An important aspect of virtual employees is the high degree of technological aptitude. The rapid pace of technical innovation pushes the virtual employee to stay on the cutting edge. This gives the virtual team the sophistication of being highly responsive to market demands and on-time delivery.

Drawing from the above definition of virtual teams, we can extrapolate different kinds of virtual teams, such as geographic teams spread over the globe, project teams with specific products, management teams for workflow, and collaborative teams that work on similar projects for best practices. The different kinds of teams depend on the overarching goals and vision of the organization.

Large organizations might struggle with the size of their virtual teams. There seems to be an unwritten guidepost that effective teams are about ten (10) members at most. The more serious reason for this is the trust factor between members, which is influenced by personal contact. In face-to-face meetings, members can “read” each other’s faces and behavior. In virtual meetings, there might not be visual contact, so members can wonder if others are “multitasking” as in doing other things besides the project at hand. Visual conference meetings such as Skype or Go-to-Meetings could obviate such behavior.

An economic advantage of virtual teams is the savings of travel both financially and time-wise. Living out of a suitcase is exhausting for the traveler, as well as a loss of time getting to and from airports with so much waiting time involved.

Trust includes reliability. Members of virtual teams must have the integrity of reliability. Each member trusts that fellow members are holding up their part of the project. This is easier to achieve when the membership on a virtual team is small enough for members to know each other relatively well. When the size of the team is large, there is the danger of “social loafing.”

A significant dimension of virtual teams is the cross-cultural aspect of virtual teams. Organizations are not only crossing time zones; they are crossing national borders that involve local customs, languages, and different ways of thinking. It helps to be multilingual. However, translation is different from transliteration; we don’t exchange word for word. There is an infinite number of colloquialisms in every language, and “being on the same page” could be a challenge in multicultural virtual teams. Must teams need to have a common language? Or do team members need to be multilingual? Virtual teams will need a good amount of flexibility and resilience.

Because virtual teams have a diversified quality, managers of virtual teams must put in place clear and precise goals with designated roles. Our definition above points out that team members work together from different locations; members do not function independently but in the context of a team whose members work interdependently. This is the responsibility of the team leader to keep the team on track with each member having defined roles and goals. This is not rigidity or micromanagement; it is coordination so that the team can work collaboratively to reach its goals. Under appropriate management, virtual team members can be accountable to their team as well as to the organization.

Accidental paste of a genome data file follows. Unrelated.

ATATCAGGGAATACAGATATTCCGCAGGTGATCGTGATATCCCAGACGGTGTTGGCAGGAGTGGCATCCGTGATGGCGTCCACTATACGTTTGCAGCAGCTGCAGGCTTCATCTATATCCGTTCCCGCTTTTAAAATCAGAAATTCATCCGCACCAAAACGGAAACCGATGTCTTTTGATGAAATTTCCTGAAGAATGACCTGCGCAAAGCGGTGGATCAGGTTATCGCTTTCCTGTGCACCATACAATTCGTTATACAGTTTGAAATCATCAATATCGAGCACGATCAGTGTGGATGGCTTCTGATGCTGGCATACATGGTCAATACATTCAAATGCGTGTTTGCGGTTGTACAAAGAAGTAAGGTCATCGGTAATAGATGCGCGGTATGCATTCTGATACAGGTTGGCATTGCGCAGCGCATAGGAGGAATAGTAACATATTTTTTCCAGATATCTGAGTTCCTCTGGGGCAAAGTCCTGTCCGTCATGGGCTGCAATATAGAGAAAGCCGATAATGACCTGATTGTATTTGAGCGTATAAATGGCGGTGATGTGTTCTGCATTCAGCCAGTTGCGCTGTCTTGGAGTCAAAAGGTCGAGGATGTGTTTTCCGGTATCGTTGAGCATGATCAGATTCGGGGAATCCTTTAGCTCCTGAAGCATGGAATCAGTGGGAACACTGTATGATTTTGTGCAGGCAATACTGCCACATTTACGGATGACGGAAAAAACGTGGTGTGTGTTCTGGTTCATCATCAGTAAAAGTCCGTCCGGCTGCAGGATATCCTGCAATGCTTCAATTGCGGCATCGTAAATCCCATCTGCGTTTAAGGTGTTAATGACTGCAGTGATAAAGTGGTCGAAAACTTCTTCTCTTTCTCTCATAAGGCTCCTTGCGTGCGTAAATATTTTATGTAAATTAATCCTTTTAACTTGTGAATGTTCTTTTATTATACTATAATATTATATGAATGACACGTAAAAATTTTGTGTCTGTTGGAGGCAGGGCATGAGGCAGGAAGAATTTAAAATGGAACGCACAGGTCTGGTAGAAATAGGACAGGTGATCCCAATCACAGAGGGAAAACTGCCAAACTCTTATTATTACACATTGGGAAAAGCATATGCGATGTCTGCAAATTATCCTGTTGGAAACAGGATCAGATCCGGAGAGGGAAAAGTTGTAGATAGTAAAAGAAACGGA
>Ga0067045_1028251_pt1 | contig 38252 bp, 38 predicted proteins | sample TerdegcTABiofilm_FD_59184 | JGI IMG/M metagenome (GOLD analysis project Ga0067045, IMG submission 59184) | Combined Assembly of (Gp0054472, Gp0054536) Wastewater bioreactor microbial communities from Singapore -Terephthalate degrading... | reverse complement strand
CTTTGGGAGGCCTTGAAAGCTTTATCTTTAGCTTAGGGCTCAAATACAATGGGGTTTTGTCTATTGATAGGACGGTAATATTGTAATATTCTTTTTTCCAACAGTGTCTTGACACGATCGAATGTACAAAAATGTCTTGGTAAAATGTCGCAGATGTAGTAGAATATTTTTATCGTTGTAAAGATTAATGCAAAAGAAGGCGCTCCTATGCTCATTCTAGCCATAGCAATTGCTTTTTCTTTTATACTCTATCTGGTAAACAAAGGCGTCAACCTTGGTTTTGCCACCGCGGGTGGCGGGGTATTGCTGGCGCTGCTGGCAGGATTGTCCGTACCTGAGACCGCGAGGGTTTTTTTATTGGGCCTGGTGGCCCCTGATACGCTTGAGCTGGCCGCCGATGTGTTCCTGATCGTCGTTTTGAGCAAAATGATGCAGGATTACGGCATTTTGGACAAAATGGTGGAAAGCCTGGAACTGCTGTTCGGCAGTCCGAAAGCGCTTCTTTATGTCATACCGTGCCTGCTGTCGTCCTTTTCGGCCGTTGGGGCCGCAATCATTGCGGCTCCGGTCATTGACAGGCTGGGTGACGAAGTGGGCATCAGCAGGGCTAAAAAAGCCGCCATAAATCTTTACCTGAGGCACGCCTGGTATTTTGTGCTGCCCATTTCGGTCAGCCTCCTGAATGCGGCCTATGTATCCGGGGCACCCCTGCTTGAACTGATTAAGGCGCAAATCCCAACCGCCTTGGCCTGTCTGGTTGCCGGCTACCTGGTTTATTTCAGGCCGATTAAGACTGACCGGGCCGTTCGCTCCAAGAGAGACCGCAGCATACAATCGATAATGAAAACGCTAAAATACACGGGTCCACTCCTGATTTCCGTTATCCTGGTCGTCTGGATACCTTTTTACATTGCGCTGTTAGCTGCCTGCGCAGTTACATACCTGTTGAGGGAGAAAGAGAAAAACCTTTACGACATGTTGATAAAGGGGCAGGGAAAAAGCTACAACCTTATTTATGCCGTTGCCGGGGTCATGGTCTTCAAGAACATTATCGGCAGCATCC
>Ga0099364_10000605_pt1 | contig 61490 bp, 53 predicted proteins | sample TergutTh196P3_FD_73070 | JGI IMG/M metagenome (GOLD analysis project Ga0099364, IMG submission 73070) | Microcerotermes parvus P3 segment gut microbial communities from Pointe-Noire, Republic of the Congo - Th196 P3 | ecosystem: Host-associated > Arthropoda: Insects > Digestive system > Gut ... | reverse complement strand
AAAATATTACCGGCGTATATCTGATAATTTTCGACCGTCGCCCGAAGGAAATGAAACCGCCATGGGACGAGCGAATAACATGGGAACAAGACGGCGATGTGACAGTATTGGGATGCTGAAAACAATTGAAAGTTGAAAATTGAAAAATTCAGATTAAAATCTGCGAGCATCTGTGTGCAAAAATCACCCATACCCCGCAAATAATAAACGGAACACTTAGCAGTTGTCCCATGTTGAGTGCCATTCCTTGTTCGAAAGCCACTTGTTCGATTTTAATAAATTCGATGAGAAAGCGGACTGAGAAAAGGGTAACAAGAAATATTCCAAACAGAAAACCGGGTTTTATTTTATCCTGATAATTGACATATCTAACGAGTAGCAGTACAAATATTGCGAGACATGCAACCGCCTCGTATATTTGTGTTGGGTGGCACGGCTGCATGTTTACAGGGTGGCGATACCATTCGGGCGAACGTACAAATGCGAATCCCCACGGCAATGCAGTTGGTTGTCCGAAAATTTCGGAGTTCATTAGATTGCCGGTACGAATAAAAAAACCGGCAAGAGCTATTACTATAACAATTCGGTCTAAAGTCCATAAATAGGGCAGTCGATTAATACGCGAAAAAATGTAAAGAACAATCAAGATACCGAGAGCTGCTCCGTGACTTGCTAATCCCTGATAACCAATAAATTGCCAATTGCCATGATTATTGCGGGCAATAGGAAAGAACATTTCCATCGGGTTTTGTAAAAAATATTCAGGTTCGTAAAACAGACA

Virtual teams are difficult to maintain due to the challenges of distance and mode of communication. Emails, FAX, texting, and videos do not have the personal touch and immediate feedback that personal face-to-face encounters provide. The Harvard Business Review (2014) reported a 2005 Deloitte study that 66% of virtual work groups failed their clients. Organizations must work hard to develop and maintain working virtual teams.

Challenges of Virtual Teams

As difficult as it is to engage in a tight conversation about a serious topic, imagine what it would be like using a different language than one’s own native tongue coupled with using only a phone. None of us can read another person’s thoughts, even given the intriguing facility of empathy that we all have in emotional settings like a funeral or a party. Human communication is something we do every day, whether face-to-face or on the phone with a familiar person. When it comes to business endeavors, it is a whole different undertaking.

What, then, could be the challenges of a virtual team in an international company? It is presumed in this question that the team has a collaborative project to complete. The most challenging dimension of an international virtual team is the cross-cultural aspect. Even if all the members spoke the same language, cultural differences like colloquialism could cause misunderstandings. Many such idiomatic expressions are even tricky within the same country that could have regional expressions unique to that area of the country.

We likewise experience the need for facial expression when we converse because reading each other’s facial emotions adds meaning to the words spoken. The importance of body language supplements verbal expression for the context of what is being said. If virtual teams do not use Skype or video conferencing, there is much lost in the interchange of ideas.
Along with language is the time zone challenge, which is often as different as day and night literally. Such time gaps could necessitate electronic communications like emails or text messaging that are cryptically brief. This sets up delays in the exchanging of ideas that require repetition of meaning and further delay of progress. With such gaps in explanations of each other’s thoughts, frustration causes a breakdown of trust and confidence that partners are competent or up to the task.